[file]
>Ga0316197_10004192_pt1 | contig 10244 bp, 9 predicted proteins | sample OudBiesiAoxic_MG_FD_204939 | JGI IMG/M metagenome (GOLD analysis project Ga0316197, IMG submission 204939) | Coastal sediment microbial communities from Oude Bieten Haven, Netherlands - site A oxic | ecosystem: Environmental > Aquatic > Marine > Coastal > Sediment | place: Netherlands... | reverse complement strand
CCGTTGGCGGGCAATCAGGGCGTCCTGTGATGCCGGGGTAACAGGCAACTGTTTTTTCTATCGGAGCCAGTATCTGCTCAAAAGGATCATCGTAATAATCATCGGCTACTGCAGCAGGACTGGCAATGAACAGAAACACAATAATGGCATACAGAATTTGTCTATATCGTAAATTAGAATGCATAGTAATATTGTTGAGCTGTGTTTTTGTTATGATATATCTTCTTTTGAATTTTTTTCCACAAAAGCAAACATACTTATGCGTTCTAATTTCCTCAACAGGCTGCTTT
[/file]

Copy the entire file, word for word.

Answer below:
>Ga0316197_10004192_pt1 | contig 10244 bp, 9 predicted proteins | sample OudBiesiAoxic_MG_FD_204939 | JGI IMG/M metagenome (GOLD analysis project Ga0316197, IMG submission 204939) | Coastal sediment microbial communities from Oude Bieten Haven, Netherlands - site A oxic | ecosystem: Environmental > Aquatic > Marine > Coastal > Sediment | place: Netherlands... | reverse complement strand
CCGTTGGCGGGCAATCAGGGCGTCCTGTGATGCCGGGGTAACAGGCAACTGTTTTTTCTATCGGAGCCAGTATCTGCTCAAAAGGATCATCGTAATAATCATCGGCTACTGCAGCAGGACTGGCAATGAACAGAAACACAATAATGGCATACAGAATTTGTCTATATCGTAAATTAGAATGCATAGTAATATTGTTGAGCTGTGTTTTTGTTATGATATATCTTCTTTTGAATTTTTTTCCACAAAAGCAAACATACTTATGCGTTCTAATTTCCTCAACAGGCTGCTTT